Penalized least squares regression methods and applications to neuroimaging

Florentina Bunea, Yiyuan She, Hernando Ombao*, Assawin Gongvatana, Kate Devlin, Ronald Cohen

*Corresponding author for this work

Research output: Contribution to journalArticlepeer-review

110 Scopus citations


The goals of this paper are to review the most popular methods of predictor selection in regression models, to explain why some fail when the number P of explanatory variables exceeds the number N of participants, and to discuss alternative statistical methods that can be employed in this case. We focus on penalized least squares methods in regression models, and discuss in detail two such methods that are well established in the statistical literature, the LASSO and Elastic Net. We introduce bootstrap enhancements of these methods, the BE-LASSO and BE-Enet, that allow the user to attach a measure of uncertainty to each variable selected. Our work is motivated by a multimodal neuroimaging dataset that consists of morphometric measures (volumes at several anatomical regions of interest), white matter integrity measures from diffusion weighted data (fractional anisotropy, mean diffusivity, axial diffusivity and radial diffusivity) and clinical and demographic variables (age, education, alcohol and drug history). In this dataset, the number P of explanatory variables exceeds the number N of participants. We use the BE-LASSO and BE-Enet to provide the first statistical analysis that allows the assessment of neurocognitive performance from high dimensional neuroimaging and clinical predictors, including their interactions. The major novelty of this analysis is that biomarker selection and dimension reduction are accomplished with a view towards obtaining good predictions for the outcome of interest (i.e., the neurocognitive indices), unlike principal component analysis that are performed only on the predictors' space independently of the outcome of interest.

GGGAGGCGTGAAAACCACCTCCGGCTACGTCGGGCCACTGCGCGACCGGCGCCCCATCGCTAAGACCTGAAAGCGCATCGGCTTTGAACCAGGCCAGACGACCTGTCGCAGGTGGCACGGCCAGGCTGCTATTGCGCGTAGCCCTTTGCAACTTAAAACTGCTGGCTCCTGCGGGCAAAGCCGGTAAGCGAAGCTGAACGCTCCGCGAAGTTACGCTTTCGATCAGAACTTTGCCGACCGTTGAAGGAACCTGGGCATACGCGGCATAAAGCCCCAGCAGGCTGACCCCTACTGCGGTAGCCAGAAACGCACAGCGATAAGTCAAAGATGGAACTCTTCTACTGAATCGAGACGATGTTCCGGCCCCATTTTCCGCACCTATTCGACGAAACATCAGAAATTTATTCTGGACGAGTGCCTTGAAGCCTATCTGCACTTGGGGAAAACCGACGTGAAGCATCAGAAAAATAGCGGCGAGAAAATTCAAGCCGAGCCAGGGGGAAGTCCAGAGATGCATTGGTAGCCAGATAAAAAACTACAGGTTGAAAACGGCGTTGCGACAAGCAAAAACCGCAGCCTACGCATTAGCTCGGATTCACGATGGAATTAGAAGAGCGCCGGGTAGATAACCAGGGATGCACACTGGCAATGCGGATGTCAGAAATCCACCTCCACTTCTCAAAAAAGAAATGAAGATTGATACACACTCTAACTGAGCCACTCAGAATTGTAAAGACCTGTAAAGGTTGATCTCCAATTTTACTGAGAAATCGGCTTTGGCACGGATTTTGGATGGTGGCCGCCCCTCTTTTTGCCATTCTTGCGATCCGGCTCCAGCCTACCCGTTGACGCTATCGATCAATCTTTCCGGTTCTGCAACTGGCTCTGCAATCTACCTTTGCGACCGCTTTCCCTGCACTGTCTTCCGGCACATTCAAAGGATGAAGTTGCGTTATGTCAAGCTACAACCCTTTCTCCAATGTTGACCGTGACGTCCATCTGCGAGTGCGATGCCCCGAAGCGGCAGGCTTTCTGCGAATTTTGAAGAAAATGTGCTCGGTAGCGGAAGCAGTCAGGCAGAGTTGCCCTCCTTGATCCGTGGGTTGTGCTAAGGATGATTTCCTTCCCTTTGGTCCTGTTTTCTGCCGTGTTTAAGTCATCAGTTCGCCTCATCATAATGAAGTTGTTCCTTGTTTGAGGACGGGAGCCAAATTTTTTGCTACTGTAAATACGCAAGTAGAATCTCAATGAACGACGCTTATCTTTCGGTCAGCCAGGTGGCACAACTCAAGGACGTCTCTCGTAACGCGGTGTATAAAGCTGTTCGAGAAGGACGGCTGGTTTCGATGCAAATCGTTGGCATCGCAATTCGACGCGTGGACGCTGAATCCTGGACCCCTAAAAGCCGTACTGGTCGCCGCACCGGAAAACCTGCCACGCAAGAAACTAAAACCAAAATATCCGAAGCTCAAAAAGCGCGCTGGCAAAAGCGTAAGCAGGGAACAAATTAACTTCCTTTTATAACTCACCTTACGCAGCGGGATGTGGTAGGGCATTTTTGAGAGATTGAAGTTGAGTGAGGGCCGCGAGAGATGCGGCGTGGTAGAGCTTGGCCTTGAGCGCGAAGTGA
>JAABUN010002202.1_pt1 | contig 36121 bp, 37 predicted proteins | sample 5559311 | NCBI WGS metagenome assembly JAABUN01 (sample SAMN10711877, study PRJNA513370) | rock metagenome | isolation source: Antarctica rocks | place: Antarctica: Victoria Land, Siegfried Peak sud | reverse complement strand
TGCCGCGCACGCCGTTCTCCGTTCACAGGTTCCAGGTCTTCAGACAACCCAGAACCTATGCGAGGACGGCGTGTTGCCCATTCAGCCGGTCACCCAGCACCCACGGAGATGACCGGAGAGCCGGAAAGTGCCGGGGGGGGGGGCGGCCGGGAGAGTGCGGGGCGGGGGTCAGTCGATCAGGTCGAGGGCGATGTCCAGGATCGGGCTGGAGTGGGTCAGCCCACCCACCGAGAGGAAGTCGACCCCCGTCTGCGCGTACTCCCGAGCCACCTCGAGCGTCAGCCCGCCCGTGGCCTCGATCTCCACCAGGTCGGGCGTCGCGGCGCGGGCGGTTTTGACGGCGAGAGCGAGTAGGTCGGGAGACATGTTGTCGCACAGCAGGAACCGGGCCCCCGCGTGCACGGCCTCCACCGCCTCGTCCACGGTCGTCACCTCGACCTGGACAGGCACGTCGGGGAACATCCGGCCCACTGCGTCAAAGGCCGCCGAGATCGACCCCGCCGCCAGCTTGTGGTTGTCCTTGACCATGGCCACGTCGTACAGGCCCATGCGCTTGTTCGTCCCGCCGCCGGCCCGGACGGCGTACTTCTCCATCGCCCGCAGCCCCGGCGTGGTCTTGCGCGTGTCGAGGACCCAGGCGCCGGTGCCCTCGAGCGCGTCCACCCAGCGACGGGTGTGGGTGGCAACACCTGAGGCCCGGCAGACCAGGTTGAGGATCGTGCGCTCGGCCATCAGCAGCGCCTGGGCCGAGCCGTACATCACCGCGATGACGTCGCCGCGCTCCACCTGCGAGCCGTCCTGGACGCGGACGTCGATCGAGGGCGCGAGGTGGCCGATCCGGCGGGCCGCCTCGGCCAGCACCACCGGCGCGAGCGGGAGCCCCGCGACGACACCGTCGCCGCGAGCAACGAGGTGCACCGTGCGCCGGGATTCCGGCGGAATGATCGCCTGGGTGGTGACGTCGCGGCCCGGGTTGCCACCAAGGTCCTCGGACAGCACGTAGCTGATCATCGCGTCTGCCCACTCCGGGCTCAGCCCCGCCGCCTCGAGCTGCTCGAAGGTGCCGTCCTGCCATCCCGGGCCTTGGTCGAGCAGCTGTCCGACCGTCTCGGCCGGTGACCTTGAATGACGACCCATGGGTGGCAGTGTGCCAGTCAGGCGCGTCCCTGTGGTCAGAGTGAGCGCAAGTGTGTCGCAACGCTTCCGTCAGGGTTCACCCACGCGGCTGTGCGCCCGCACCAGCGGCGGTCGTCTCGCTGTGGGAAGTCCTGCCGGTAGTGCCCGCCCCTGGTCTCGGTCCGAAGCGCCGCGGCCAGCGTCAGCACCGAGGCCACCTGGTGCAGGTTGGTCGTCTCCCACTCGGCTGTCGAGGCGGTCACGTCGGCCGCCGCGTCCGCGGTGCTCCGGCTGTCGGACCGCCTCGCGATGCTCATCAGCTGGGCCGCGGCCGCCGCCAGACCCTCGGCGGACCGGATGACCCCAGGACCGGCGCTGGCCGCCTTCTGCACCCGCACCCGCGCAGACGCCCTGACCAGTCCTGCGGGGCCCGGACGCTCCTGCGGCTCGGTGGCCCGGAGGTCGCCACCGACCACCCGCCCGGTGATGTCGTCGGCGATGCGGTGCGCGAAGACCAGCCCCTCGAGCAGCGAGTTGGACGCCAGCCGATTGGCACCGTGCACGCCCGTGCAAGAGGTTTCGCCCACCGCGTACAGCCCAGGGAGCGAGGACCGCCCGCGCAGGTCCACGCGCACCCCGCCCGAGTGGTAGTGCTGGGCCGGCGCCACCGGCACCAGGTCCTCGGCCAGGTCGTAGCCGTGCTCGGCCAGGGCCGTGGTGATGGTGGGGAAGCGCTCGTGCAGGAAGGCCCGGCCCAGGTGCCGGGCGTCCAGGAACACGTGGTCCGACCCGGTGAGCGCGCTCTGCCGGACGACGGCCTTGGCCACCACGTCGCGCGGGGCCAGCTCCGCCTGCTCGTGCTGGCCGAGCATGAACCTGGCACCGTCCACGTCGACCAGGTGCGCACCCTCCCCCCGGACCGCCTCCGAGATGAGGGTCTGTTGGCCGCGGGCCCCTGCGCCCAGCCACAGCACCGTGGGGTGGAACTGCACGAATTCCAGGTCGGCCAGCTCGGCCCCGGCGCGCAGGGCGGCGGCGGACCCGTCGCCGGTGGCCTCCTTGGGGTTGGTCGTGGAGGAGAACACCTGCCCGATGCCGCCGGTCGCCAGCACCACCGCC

Original languageEnglish (US)
Pages (from-to)1519-1527
Number of pages9
Issue number4
StatePublished - Apr 15 2011
Externally publishedYes

ASJC Scopus subject areas

  • Neurology
  • Cognitive Neuroscience


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